Entrepreneurs

Council Post: Three Healthy Habits Of Successful Entrepreneurs

By Nikki Carlson, co-founder/co-president of ChicExecs Retail and Strategy Firm. She has over 21 years experience in PR/marketing.

Whether it’s an astounding 4 a.m. wake-up time or only checking email once a week, every entrepreneur has their quirks. Fortunately, you don’t need to wake up before dawn to build a healthy, successful business as an entrepreneur: You just need good habits.

Healthy habits help your mind and body perform at a higher level. When you make a habit part of your routine, you’ll automatically stick with it for the long term. 

No matter their industry or business size, most successful entrepreneurs have three consistent habits that set them up for success. Implement these healthy habits in your own life to make better business decisions, live a more complete life and run a more successful business.

1. Focus on the highest-value tasks.

Productivity hacks like “eating the elephant” are helpful, but sometimes you don’t need to spend your time tackling big projects. If anything, you need to focus on the most valuable tasks.

Time is the most valuable resource for any entrepreneur. If you spend all of your time on non-urgent tasks, are your efforts really serving you?

Successful leaders spend their time on tasks that bring in the most returns. That means you need to put your time and effort into tasks that have a clear impact on your business. 

You can start focusing on higher-value tasks by:

Identifying them first: Track how you spend your time for two weeks. Which tasks should have been delegated or tabled? What is the most valuable thing you can do each day? The tasks that you want to spend more time on are your high-value tasks. This might be networking or pitching to investors.

Monitoring them: Project management apps like Trello or Asana will help you stay on task with your daily to-do list. If someone assigns you a low-value task, your management system can allow you to reschedule or reassign it to another team member.

Outsourcing: Make sure someone in your organization is still handling low-value tasks! Just because something isn’t your focus doesn’t mean it isn’t important. Outsource tasks like email management, scheduling meetings and creating social posts to keep the business moving.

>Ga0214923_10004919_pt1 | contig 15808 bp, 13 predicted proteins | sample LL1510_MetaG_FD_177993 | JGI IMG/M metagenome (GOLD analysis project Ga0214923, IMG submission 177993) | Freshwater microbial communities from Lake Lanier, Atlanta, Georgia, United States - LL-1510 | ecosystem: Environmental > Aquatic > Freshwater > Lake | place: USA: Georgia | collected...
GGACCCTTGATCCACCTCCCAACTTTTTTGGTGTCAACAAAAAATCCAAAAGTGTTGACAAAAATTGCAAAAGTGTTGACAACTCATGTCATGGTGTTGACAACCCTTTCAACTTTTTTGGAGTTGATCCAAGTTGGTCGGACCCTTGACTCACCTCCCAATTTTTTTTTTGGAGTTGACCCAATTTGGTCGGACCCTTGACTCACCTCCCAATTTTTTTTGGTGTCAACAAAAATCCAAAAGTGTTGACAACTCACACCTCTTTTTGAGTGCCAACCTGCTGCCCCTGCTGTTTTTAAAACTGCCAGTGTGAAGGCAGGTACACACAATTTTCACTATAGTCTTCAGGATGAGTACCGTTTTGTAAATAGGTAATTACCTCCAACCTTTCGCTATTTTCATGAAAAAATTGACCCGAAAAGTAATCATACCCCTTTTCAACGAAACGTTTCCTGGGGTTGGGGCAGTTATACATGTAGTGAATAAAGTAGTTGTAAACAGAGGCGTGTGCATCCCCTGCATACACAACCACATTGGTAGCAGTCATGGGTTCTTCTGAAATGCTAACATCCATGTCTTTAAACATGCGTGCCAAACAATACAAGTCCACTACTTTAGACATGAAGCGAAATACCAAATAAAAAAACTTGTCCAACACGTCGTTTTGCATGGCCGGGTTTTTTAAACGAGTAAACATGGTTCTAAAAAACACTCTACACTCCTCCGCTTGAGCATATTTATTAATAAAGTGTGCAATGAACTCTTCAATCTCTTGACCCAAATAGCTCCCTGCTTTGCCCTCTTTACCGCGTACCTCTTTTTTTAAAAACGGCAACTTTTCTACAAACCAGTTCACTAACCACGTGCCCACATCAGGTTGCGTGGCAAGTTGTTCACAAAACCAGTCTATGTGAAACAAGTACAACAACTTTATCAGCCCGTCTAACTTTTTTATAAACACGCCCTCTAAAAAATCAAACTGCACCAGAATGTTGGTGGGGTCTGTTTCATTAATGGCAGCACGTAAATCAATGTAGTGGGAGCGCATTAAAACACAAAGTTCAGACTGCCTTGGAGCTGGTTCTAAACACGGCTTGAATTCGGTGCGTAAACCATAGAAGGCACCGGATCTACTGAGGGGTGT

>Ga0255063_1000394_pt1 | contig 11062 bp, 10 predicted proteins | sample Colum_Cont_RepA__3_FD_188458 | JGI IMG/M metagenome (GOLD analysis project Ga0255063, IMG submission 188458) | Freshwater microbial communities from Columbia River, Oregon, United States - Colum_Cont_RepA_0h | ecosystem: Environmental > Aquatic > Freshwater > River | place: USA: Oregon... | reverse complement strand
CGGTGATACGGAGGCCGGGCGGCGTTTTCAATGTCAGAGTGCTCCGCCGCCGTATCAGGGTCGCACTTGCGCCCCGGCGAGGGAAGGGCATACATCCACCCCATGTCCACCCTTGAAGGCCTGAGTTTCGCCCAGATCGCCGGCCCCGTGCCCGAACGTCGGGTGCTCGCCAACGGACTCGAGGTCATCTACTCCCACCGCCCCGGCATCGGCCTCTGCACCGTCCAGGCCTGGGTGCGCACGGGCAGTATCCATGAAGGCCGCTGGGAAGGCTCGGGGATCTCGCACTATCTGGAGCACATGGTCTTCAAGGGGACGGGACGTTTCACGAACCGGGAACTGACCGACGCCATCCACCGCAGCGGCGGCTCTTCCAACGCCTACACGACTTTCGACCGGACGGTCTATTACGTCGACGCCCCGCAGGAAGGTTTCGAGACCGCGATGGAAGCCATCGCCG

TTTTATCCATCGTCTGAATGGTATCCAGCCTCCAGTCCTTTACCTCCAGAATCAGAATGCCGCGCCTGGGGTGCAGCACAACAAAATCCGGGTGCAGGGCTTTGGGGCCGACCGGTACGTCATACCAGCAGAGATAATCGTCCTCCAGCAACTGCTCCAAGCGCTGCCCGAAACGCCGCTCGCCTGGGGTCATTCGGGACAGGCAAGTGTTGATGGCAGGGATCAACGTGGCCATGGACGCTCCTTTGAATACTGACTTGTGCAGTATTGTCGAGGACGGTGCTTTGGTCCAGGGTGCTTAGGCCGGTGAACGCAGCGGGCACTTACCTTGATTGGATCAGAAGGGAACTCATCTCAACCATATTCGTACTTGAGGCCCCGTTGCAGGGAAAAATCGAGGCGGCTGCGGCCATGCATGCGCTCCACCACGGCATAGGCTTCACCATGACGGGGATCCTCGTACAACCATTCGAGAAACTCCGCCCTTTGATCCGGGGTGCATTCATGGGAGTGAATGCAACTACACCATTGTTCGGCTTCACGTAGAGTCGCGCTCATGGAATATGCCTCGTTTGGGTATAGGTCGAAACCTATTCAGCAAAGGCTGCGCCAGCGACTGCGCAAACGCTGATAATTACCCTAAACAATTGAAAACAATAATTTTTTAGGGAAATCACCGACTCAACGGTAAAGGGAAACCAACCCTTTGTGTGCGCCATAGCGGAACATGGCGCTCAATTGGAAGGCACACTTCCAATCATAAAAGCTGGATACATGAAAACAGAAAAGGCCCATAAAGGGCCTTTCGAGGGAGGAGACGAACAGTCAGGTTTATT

Don’t sweat it if you don’t get to some items on your to-do list. Entrepreneurship is all about flexibility and focusing on what matters most. As long as you’re tackling high-value tasks first, you’ll be successful.

2. Wake up early.

Scientists have found that people who wake up early tend to be less stressed and depressed. That’s great for you on a personal level, but an early wake-up time can benefit you professionally, too.

Morning people tend to have more energy, which means they’re sharp enough to make good decisions all day. Waking up early also gives you extra time to check email and organize your schedule before the day begins.

If you’re a night person but want to become a morning person, you can make the transition by:

Going to bed early: You still need to get your seven to eight hours of sleep, and that means going to bed earlier. Be sure you snooze your phone’s notifications or put it on Do Not Disturb. If you’re guilty of checking your phone in the middle of the night, relocate it to a dresser across the room.

Creating a sleep-friendly space: Blackout curtains or a sleep mask are great for darkening your room. Headphones or a white noise machine will help drown out any background noise so you can fall asleep faster, too.

Doing it gradually: Don’t suddenly start waking up at 5 a.m. if you normally wake up at 7 a.m. Try waking up earlier in 15-minute increments so it’s a more gradual process.

3. Remember why you started.

Short-term focus might get you through the week, but will it be enough five years from now? You don’t want to wake up to a business in turmoil; you need to have a vision for the future.

Why did you start your business? Are your mission, purpose or values in alignment with how you operate today? How can you change your business to serve your mission? How will you measure that?

You can maintain long-term focus on your mission and purpose by: 

Setting goals: But not just any goals. Write tangible, quantifiable SMART goals. Track your progress in a project tracking app so you can stay accountable.

Scheduling deep work: It’s hard visioning for the future when you’re overwhelmed with daily to-dos. Set aside time on your calendar to focus on your goals and deep work. Whether it’s a Monday morning or Friday afternoon, regularly scheduled sessions are a must.

Creating an accountability team: Accountability is the best way to achieve your long-term goals. Whether it’s your employees, leadership team or a mentor, ask others to hold you accountable for your big vision.

Oh, and don’t forget to celebrate when you reach your milestones and goals!

The Bottom Line

Habits are actions you do consistently every day. Over time, they become the basis of who you are as an entrepreneur. You can’t try habits as a one-time thing. Integrate these three healthy habits into your routine to commit to your success. Entrepreneurs need resilience and strength, and healthy habits will become the supportive foundation for your success.

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